There’s no such thing as a dumb question, especially when it comes to your financial future. Unfortunately, lots of people are too afraid to ask questions about their retirement options, including the 401(k). To calm your fears and give you more confidence about your investing options, I’ve compiled a list of questions people often ask me about 401(k)s and provided the answers.
Why is it called a 401(k)?
You can thank your federal government for creating such a non-descriptive name for a retirement savings plan. Subsection 401(k) is a part of the Internal Revenue Code (IRC) that was set into law in 1978. Just in case you’re wondering, a 403(b) and 457(b) are also named from their subsections in the tax laws. No wonder people get confused about retirement!
What’s the difference between a 401(k) and an IRA?
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Both a 401(k) and an IRA (Individual Retirement Arrangement) are accounts you can use to save money for retirement, and both of them have tax benefits to help you make the most of your savings. However, you can only place money in a 401(k) if your employer provides it as a benefit (or if you are the sole owner of a business). On the other hand, anyone under age 70 and a half who earns income can open an IRA. Here are some other differences:
-Some employers offer automatic enrollment.
-$18,000 maximum contribution per year.
-At 51, max contribution per year is $24,000.
-Employer matching available.
-If you change employers, you can roll over to an IRA.
-Money isn’t taxed until you take it out at retirement.
-Generally no income limits on contributions.
-Can only invest in options available in company plan.
-You have to open the IRA yourself.
-Maximum $5,500 contribution per year.
-At 51, max contribution per year is $6,500.
-Employer matching rarely available.
-Can be converted to a Roth IRA.
-Money isn’t taxed until you take it out at retirement.
-Contributions limited by income.
-Variety of investment options: mutual funds, stocks, bonds, C.D.s, etc.
You’re not limited to one or the other for your retirement savings. You can invest in a 401(k) and an IRA at the same time. Consult an investing pro who knows the ins and outs of both types of accounts.
What’s the difference between a traditional 401(k) and a Roth 401(k)?
The Roth 401(k) is relatively new. The Roth part comes from the guy who sponsored the bill in Congress that makes a Roth 401(k) possible. Both a traditional 401(k) and a Roth 401(k) are available through employers who offer this benefit. However, there are some differences:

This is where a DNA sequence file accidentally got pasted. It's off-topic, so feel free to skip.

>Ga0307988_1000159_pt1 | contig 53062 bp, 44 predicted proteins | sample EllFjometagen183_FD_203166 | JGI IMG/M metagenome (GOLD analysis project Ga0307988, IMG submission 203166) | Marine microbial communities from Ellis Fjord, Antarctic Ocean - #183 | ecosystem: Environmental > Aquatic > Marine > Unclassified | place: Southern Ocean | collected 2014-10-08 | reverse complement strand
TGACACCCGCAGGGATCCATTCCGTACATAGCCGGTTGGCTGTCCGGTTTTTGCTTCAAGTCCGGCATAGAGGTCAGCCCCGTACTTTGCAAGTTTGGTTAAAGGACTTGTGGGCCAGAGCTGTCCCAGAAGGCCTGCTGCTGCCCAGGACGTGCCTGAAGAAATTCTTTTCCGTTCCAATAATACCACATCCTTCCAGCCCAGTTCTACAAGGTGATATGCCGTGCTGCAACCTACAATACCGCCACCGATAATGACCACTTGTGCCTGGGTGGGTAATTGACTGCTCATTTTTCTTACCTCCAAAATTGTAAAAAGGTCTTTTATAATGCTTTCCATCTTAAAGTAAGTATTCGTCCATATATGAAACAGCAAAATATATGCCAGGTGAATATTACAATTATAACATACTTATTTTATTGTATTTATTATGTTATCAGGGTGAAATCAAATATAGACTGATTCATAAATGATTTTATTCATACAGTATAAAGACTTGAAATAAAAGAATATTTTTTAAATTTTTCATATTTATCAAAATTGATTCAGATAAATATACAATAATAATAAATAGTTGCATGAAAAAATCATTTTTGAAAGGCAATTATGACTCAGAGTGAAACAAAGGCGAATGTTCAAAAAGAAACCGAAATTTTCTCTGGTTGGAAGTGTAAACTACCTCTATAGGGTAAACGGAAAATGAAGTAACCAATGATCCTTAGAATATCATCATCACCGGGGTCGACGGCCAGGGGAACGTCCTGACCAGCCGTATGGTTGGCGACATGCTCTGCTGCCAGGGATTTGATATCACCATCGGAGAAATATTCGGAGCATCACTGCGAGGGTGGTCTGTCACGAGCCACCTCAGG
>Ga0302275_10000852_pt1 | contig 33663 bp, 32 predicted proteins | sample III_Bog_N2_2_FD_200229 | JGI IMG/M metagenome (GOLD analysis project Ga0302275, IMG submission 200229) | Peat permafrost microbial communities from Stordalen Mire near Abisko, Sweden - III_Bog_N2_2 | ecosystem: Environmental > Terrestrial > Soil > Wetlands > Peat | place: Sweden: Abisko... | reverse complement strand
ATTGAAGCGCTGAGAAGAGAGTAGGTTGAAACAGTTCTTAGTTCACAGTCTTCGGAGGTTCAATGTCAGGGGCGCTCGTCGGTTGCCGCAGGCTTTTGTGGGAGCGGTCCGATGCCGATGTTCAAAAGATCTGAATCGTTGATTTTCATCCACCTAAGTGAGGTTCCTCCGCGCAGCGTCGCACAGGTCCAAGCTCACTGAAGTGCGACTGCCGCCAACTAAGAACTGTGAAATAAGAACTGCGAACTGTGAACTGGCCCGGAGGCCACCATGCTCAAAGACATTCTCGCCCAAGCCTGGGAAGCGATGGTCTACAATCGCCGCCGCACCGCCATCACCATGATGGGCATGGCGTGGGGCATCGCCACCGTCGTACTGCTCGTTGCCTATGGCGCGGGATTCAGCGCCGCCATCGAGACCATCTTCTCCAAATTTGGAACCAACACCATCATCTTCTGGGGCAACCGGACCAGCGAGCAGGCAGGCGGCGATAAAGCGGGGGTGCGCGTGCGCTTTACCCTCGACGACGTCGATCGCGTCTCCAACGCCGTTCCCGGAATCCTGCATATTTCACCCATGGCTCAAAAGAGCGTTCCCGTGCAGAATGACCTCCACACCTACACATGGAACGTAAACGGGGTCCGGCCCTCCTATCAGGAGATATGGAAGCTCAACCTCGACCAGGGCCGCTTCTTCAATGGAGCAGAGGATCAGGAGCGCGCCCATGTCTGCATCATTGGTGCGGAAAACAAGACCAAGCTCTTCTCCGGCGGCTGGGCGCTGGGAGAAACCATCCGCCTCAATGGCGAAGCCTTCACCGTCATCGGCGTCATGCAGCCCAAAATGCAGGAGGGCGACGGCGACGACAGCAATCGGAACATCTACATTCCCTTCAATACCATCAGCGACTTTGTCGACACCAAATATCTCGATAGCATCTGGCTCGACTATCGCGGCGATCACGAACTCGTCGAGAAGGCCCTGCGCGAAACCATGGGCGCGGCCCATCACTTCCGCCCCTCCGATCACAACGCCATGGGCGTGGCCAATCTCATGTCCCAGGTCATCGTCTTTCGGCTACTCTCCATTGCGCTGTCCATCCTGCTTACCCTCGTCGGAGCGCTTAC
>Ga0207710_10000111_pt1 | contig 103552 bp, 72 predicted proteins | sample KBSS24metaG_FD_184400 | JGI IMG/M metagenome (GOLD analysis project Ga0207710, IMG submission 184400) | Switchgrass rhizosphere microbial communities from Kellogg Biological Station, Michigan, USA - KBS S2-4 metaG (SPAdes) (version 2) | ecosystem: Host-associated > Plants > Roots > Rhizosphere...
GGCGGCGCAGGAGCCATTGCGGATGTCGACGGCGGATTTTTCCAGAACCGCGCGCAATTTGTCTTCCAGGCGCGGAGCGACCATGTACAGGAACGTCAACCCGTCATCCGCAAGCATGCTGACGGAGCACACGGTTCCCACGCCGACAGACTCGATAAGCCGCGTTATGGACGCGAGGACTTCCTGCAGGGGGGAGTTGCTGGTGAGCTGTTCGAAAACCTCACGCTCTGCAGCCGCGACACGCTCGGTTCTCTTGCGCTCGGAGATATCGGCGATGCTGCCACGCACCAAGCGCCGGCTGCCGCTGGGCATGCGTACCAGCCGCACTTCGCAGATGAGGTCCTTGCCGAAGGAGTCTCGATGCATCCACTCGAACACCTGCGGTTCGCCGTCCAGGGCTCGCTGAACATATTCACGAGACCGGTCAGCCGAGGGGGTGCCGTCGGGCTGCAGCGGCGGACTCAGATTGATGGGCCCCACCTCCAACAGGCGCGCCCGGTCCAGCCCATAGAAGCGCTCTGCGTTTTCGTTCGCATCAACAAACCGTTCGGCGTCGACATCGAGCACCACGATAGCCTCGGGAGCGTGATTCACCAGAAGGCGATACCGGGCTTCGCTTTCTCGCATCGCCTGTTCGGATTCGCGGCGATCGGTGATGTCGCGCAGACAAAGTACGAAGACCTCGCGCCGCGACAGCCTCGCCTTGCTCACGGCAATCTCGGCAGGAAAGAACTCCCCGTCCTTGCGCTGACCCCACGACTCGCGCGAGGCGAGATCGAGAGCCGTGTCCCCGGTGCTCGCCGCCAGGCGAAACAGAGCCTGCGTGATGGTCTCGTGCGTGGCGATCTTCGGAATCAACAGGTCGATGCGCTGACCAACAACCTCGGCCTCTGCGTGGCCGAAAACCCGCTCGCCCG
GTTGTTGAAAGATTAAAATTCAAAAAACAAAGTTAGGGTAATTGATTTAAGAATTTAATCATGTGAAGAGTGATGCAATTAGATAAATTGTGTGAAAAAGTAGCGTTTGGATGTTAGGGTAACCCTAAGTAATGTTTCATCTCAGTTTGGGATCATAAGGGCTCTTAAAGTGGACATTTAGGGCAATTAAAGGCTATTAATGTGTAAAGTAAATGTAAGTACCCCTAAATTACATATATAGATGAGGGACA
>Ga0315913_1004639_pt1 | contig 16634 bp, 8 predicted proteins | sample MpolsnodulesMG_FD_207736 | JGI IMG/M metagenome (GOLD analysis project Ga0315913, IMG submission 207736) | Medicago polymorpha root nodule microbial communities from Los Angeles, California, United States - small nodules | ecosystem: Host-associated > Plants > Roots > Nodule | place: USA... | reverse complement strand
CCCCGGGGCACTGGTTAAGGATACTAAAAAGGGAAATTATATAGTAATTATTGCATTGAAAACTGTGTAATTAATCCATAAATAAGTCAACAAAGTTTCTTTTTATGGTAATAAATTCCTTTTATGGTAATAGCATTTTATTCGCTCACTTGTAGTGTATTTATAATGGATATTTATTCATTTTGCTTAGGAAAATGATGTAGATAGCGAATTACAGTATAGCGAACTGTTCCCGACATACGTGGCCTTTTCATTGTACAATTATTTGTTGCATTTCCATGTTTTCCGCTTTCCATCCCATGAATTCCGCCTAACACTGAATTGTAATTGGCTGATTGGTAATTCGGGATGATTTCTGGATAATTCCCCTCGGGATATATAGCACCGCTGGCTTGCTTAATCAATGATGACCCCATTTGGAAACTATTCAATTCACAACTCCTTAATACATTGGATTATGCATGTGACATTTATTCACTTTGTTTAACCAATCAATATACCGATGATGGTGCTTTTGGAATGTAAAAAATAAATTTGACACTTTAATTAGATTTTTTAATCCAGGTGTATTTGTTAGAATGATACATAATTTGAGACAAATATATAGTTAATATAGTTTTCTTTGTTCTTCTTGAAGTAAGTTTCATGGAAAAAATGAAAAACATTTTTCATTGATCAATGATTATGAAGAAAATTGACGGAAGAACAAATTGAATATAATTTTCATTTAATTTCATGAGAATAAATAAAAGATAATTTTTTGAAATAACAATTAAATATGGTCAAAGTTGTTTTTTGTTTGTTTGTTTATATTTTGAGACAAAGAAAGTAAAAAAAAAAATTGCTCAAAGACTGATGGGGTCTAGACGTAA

-Employers can match your contributions.
-Taxes are paid when money is taken out at retirement.
-Beneficial if your tax bracket will be lower in retirement.
-You can start taking money out at age 59 and a half.
-Minimum withdrawals required at age 70 and a half.
-Employers can match contributions in a separate account that will be taxed as income when you take it out in retirement.
-Money is taxed before you invest it, but the earnings and withdrawals are tax-free in retirement.
-Beneficial if your tax bracket will be higher in retirement.
-You can take money out at age 59 and a half and when account has been open five years.
-Can roll over money to a Roth IRA to avoid withdrawal requirement at age 70 and a half.
What do I do with my 401(k) if I lose my job?
Nobody wants to think about a retirement plan when they’ve just lost their job, but it’s important to pay attention to it. If you have a 401(k) and you change employers for any reason, you have three basic choices:
1. Do nothing. You could leave the money in the current plan if your former employer will allow it. It’s easy and convenient, but you may end up with higher fees than if you chose other options. And you can’t contribute to the account anymore.
2. You can roll over your money into a new employer’s plan. There are limits and rules regarding this, so it’s not usually your best option.
3. You can do a direct rollover into an IRA. Direct as in don’t ever touch the money. Ever. If you have an existing IRA, you can roll your 401(k) balance into that. If not, you can open an IRA through a brokerage firm, a mutual fund company or your investing professional. Go to the one of your choice and ask them to contact your former employer’s 401(k) plan administrator and find out what hoops to jump through. You’ll fill out forms authorizing the transfer. You’ll also meet with the IRA provider to choose your investments for your IRA.
Whatever you do, don’t cash out your 401(k). You’ll pay major taxes and penalties—40% or more, depending on your tax situation! Keep your paws off!
I’ve met my employer’s match but still have more money to invest. What do I do?
Congratulations! If you’re asking this question, then you’re killing it! You’re investing more than most people. Here’s the answer: If your employer offers a Roth 401(k) with good mutual fund options, you can invest all your retirement money there. Why? You get the match and you get tax-free growth on every penny you contribute. Since you’ve already paid taxes on that money, you won’t pay income taxes on withdrawals when you’re retired! If your employer doesn’t have the Roth option, invest in your 401(k) up to the match. Then put the rest in a Roth IRA.
Hopefully that helps answer some of your questions. When it comes to specific details, though, you need to meet with an investing professional to help you achieve your goals. Don’t be afraid to talk with them about anything you don’t understand. Your retirement future is too important to keep those questions to yourself.